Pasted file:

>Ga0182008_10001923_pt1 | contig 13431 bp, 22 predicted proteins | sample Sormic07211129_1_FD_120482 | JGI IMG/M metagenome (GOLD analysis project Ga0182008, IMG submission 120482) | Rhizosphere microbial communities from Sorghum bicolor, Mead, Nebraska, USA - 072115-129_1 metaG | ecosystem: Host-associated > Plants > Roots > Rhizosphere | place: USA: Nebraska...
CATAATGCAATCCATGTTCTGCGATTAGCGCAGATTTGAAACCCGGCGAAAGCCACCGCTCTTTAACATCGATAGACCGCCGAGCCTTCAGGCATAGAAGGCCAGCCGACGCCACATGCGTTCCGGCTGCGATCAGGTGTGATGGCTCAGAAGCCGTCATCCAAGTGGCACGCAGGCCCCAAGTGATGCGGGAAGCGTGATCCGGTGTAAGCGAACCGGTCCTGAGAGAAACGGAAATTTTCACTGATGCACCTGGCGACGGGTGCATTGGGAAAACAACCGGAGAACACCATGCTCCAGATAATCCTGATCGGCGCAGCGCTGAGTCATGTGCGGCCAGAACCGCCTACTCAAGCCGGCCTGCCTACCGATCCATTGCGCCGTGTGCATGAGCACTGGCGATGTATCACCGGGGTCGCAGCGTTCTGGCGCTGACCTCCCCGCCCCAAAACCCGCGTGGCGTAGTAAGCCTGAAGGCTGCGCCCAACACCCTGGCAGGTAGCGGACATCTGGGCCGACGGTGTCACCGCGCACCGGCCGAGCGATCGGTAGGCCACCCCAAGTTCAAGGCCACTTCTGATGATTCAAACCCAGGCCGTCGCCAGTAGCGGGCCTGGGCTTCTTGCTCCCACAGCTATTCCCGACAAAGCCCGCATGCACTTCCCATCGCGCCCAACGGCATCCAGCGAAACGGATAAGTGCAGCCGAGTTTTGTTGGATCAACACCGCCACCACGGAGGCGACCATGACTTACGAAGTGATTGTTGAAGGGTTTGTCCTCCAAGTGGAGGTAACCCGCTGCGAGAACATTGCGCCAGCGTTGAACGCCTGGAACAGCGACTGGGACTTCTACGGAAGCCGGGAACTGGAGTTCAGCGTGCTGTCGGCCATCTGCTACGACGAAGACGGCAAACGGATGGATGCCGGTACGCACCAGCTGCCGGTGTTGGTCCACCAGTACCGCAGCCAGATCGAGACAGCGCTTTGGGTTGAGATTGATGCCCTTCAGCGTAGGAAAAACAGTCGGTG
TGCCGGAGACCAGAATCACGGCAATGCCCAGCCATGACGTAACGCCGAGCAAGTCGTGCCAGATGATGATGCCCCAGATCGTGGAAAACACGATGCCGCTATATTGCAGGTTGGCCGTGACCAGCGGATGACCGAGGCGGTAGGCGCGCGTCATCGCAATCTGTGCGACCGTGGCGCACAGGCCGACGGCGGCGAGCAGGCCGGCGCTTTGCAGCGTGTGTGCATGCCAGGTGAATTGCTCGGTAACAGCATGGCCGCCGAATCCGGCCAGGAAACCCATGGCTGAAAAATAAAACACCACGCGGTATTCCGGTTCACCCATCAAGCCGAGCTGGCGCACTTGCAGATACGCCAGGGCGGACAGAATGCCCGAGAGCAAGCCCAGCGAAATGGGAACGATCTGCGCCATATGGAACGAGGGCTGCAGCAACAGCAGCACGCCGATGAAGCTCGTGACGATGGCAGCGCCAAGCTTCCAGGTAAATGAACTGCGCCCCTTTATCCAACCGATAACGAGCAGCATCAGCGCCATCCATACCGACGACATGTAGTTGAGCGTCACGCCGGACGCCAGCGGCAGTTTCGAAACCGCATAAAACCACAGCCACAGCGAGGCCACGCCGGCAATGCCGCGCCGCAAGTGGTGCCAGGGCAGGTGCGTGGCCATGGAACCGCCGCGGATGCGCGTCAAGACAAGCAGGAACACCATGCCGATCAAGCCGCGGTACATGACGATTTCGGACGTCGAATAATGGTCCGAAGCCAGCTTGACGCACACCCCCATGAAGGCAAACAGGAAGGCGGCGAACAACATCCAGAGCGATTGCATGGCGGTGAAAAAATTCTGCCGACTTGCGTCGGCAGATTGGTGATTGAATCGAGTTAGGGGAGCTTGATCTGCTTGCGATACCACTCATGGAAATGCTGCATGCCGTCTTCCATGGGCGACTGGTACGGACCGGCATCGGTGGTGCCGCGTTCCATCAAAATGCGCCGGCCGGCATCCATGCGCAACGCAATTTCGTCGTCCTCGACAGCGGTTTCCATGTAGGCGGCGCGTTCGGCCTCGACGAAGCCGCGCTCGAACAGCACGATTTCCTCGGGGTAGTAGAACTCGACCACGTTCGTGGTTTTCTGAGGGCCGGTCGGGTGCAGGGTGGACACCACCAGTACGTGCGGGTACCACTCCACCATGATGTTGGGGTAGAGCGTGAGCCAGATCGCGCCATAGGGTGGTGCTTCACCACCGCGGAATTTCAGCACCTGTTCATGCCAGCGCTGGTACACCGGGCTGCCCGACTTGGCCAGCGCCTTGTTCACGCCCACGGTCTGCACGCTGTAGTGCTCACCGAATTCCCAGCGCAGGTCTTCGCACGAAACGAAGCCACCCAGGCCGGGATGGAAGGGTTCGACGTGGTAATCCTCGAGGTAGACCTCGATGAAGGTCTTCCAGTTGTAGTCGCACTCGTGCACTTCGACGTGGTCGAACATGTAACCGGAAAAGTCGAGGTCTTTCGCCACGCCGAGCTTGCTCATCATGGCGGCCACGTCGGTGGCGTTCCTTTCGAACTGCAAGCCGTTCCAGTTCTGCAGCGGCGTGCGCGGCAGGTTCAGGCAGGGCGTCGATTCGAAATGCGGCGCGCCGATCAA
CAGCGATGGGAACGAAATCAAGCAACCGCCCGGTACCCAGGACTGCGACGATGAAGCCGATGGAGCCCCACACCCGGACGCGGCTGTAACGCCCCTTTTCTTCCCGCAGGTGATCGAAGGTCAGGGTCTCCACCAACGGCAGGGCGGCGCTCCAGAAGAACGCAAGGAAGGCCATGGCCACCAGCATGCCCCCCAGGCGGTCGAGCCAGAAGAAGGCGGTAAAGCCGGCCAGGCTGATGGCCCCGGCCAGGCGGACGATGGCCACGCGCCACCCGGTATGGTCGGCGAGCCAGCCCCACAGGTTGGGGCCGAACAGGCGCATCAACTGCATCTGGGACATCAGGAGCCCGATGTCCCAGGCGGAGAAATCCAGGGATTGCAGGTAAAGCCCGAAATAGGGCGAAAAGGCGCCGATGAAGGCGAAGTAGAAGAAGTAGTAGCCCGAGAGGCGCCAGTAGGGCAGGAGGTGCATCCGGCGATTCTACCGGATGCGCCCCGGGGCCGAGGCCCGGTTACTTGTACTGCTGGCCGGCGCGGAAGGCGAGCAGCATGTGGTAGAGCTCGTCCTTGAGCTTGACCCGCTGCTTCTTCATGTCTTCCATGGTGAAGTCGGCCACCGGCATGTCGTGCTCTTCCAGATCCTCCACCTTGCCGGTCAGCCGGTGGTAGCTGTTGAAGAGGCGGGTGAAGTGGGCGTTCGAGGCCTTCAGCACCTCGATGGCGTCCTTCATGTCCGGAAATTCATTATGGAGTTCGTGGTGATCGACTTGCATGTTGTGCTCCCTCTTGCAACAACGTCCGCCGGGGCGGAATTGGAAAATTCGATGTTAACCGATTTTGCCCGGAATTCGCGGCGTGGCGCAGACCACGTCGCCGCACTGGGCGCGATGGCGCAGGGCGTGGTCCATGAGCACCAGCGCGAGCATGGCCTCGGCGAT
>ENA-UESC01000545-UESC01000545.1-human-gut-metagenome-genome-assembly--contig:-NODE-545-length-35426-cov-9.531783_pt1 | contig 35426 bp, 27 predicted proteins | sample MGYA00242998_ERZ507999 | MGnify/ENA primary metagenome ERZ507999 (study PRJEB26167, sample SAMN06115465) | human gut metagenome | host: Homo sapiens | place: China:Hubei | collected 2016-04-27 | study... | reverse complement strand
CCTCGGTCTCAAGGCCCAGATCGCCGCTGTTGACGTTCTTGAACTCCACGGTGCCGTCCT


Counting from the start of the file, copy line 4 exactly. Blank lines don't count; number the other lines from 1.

CAGCGATGGGAACGAAATCAAGCAACCGCCCGGTACCCAGGACTGCGACGATGAAGCCGATGGAGCCCCACACCCGGACGCGGCTGTAACGCCCCTTTTCTTCCCGCAGGTGATCGAAGGTCAGGGTCTCCACCAACGGCAGGGCGGCGCTCCAGAAGAACGCAAGGAAGGCCATGGCCACCAGCATGCCCCCCAGGCGGTCGAGCCAGAAGAAGGCGGTAAAGCCGGCCAGGCTGATGGCCCCGGCCAGGCGGACGATGGCCACGCGCCACCCGGTATGGTCGGCGAGCCAGCCCCACAGGTTGGGGCCGAACAGGCGCATCAACTGCATCTGGGACATCAGGAGCCCGATGTCCCAGGCGGAGAAATCCAGGGATTGCAGGTAAAGCCCGAAATAGGGCGAAAAGGCGCCGATGAAGGCGAAGTAGAAGAAGTAGTAGCCCGAGAGGCGCCAGTAGGGCAGGAGGTGCATCCGGCGATTCTACCGGATGCGCCCCGGGGCCGAGGCCCGGTTACTTGTACTGCTGGCCGGCGCGGAAGGCGAGCAGCATGTGGTAGAGCTCGTCCTTGAGCTTGACCCGCTGCTTCTTCATGTCTTCCATGGTGAAGTCGGCCACCGGCATGTCGTGCTCTTCCAGATCCTCCACCTTGCCGGTCAGCCGGTGGTAGCTGTTGAAGAGGCGGGTGAAGTGGGCGTTCGAGGCCTTCAGCACCTCGATGGCGTCCTTCATGTCCGGAAATTCATTATGGAGTTCGTGGTGATCGACTTGCATGTTGTGCTCCCTCTTGCAACAACGTCCGCCGGGGCGGAATTGGAAAATTCGATGTTAACCGATTTTGCCCGGAATTCGCGGCGTGGCGCAGACCACGTCGCCGCACTGGGCGCGATGGCGCAGGGCGTGGTCCATGAGCACCAGCGCGAGCATGGCCTCGGCGAT